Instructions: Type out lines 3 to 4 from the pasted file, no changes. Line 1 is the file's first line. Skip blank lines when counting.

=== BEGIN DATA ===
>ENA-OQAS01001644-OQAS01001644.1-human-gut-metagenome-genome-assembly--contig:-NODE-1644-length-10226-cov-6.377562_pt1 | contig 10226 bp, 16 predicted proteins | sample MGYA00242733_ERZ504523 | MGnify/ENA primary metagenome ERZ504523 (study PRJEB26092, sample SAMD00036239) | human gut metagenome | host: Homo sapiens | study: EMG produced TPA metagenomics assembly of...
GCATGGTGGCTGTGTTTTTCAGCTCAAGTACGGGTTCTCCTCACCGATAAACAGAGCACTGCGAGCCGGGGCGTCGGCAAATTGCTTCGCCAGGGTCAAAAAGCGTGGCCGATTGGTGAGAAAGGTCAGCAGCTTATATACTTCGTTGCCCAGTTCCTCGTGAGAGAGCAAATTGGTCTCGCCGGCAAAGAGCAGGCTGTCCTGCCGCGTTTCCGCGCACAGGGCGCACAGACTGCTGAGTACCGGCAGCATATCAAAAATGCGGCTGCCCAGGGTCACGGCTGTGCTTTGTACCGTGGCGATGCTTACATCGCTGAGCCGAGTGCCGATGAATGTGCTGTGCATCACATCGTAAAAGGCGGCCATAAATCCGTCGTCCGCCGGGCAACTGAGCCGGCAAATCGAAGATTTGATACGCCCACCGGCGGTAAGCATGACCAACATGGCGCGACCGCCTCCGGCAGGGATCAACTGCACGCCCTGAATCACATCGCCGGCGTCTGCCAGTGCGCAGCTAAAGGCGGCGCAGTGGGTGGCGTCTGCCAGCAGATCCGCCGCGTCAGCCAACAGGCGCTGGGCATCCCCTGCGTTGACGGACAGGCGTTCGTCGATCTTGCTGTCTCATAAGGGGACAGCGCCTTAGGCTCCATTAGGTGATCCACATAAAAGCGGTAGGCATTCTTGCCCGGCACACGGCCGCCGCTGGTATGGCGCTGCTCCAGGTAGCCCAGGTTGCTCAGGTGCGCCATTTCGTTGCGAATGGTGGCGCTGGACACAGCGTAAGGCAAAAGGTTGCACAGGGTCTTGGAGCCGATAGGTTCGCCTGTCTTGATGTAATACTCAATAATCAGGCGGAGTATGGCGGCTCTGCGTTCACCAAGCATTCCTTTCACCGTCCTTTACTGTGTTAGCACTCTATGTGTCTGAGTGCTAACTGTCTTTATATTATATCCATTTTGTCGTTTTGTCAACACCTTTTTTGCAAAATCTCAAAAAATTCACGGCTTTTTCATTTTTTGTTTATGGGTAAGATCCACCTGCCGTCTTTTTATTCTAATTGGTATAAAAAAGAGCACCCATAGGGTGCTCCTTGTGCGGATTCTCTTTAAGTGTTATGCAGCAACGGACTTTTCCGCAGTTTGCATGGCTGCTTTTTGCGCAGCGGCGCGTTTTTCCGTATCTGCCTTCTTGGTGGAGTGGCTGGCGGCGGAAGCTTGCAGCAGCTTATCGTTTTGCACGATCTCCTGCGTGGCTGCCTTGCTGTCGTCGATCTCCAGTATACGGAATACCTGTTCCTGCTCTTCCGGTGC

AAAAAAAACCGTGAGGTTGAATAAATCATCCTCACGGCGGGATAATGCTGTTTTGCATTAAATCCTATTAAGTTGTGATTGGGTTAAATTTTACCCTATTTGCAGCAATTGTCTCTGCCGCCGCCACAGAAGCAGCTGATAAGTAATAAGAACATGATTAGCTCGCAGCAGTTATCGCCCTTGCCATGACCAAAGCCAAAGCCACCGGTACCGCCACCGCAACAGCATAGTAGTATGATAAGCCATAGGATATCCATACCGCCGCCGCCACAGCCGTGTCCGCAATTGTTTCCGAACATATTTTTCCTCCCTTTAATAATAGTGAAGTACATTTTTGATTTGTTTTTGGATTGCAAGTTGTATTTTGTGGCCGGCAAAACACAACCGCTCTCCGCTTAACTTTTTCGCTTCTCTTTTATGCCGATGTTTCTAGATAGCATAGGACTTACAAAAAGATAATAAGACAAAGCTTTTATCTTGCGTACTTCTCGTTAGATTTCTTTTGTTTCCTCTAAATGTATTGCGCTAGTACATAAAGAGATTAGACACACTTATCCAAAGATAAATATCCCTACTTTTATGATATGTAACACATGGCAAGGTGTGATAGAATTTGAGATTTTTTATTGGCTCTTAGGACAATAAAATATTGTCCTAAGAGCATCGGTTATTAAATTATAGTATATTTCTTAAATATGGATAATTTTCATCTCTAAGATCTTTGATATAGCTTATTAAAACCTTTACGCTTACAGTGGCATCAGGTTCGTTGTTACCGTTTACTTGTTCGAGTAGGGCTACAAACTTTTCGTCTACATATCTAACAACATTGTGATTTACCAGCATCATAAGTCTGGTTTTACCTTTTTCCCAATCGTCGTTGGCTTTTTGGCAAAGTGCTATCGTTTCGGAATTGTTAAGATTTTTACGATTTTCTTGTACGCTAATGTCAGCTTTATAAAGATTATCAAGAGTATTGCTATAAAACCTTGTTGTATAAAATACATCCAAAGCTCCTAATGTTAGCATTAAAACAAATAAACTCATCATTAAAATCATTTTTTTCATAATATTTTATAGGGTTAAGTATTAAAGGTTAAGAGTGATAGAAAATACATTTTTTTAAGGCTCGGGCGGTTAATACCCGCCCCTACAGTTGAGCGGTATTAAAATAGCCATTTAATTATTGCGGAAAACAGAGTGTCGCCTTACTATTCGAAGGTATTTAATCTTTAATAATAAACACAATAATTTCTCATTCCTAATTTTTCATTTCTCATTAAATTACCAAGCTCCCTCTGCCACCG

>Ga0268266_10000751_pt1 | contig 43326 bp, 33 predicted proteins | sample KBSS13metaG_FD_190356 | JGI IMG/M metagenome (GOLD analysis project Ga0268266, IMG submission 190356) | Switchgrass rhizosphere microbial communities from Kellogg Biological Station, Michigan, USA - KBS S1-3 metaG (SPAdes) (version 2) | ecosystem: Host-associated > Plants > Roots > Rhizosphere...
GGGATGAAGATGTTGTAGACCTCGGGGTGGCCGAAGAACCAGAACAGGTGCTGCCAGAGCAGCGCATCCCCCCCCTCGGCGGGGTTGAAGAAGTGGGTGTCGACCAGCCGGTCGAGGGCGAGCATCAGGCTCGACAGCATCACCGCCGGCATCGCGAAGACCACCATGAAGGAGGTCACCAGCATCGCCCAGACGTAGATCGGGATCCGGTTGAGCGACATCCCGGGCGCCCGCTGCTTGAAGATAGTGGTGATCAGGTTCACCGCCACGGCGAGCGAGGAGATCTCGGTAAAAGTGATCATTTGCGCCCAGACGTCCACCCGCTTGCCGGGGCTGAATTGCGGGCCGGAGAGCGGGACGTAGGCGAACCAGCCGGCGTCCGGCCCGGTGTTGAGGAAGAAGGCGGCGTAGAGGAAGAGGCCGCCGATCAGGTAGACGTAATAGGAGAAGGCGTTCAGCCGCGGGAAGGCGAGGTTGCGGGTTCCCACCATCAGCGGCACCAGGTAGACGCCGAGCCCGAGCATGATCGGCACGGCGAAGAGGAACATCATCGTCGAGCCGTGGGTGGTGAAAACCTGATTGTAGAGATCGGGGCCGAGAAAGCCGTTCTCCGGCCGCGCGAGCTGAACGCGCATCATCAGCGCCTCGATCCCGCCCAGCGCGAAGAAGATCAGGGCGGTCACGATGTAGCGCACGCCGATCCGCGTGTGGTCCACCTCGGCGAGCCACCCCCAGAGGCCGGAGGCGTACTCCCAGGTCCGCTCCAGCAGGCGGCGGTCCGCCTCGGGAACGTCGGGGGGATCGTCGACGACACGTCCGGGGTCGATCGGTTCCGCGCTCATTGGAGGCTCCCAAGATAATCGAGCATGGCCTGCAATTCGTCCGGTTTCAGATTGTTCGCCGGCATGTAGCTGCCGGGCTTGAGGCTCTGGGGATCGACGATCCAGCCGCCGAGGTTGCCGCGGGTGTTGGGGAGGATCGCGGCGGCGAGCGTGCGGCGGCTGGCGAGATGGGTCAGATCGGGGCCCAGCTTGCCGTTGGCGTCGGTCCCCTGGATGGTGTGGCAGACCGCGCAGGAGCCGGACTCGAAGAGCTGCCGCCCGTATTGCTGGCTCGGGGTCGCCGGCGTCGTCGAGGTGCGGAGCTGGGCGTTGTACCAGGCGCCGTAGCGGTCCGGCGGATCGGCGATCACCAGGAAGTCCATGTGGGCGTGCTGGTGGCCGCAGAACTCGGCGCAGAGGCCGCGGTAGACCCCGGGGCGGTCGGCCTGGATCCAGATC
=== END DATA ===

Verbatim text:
AAAAAAAACCGTGAGGTTGAATAAATCATCCTCACGGCGGGATAATGCTGTTTTGCATTAAATCCTATTAAGTTGTGATTGGGTTAAATTTTACCCTATTTGCAGCAATTGTCTCTGCCGCCGCCACAGAAGCAGCTGATAAGTAATAAGAACATGATTAGCTCGCAGCAGTTATCGCCCTTGCCATGACCAAAGCCAAAGCCACCGGTACCGCCACCGCAACAGCATAGTAGTATGATAAGCCATAGGATATCCATACCGCCGCCGCCACAGCCGTGTCCGCAATTGTTTCCGAACATATTTTTCCTCCCTTTAATAATAGTGAAGTACATTTTTGATTTGTTTTTGGATTGCAAGTTGTATTTTGTGGCCGGCAAAACACAACCGCTCTCCGCTTAACTTTTTCGCTTCTCTTTTATGCCGATGTTTCTAGATAGCATAGGACTTACAAAAAGATAATAAGACAAAGCTTTTATCTTGCGTACTTCTCGTTAGATTTCTTTTGTTTCCTCTAAATGTATTGCGCTAGTACATAAAGAGATTAGACACACTTATCCAAAGATAAATATCCCTACTTTTATGATATGTAACACATGGCAAGGTGTGATAGAATTTGAGATTTTTTATTGGCTCTTAGGACAATAAAATATTGTCCTAAGAGCATCGGTTATTAAATTATAGTATATTTCTTAAATATGGATAATTTTCATCTCTAAGATCTTTGATATAGCTTATTAAAACCTTTACGCTTACAGTGGCATCAGGTTCGTTGTTACCGTTTACTTGTTCGAGTAGGGCTACAAACTTTTCGTCTACATATCTAACAACATTGTGATTTACCAGCATCATAAGTCTGGTTTTACCTTTTTCCCAATCGTCGTTGGCTTTTTGGCAAAGTGCTATCGTTTCGGAATTGTTAAGATTTTTACGATTTTCTTGTACGCTAATGTCAGCTTTATAAAGATTATCAAGAGTATTGCTATAAAACCTTGTTGTATAAAATACATCCAAAGCTCCTAATGTTAGCATTAAAACAAATAAACTCATCATTAAAATCATTTTTTTCATAATATTTTATAGGGTTAAGTATTAAAGGTTAAGAGTGATAGAAAATACATTTTTTTAAGGCTCGGGCGGTTAATACCCGCCCCTACAGTTGAGCGGTATTAAAATAGCCATTTAATTATTGCGGAAAACAGAGTGTCGCCTTACTATTCGAAGGTATTTAATCTTTAATAATAAACACAATAATTTCTCATTCCTAATTTTTCATTTCTCATTAAATTACCAAGCTCCCTCTGCCACCG

>Ga0268266_10000751_pt1 | contig 43326 bp, 33 predicted proteins | sample KBSS13metaG_FD_190356 | JGI IMG/M metagenome (GOLD analysis project Ga0268266, IMG submission 190356) | Switchgrass rhizosphere microbial communities from Kellogg Biological Station, Michigan, USA - KBS S1-3 metaG (SPAdes) (version 2) | ecosystem: Host-associated > Plants > Roots > Rhizosphere...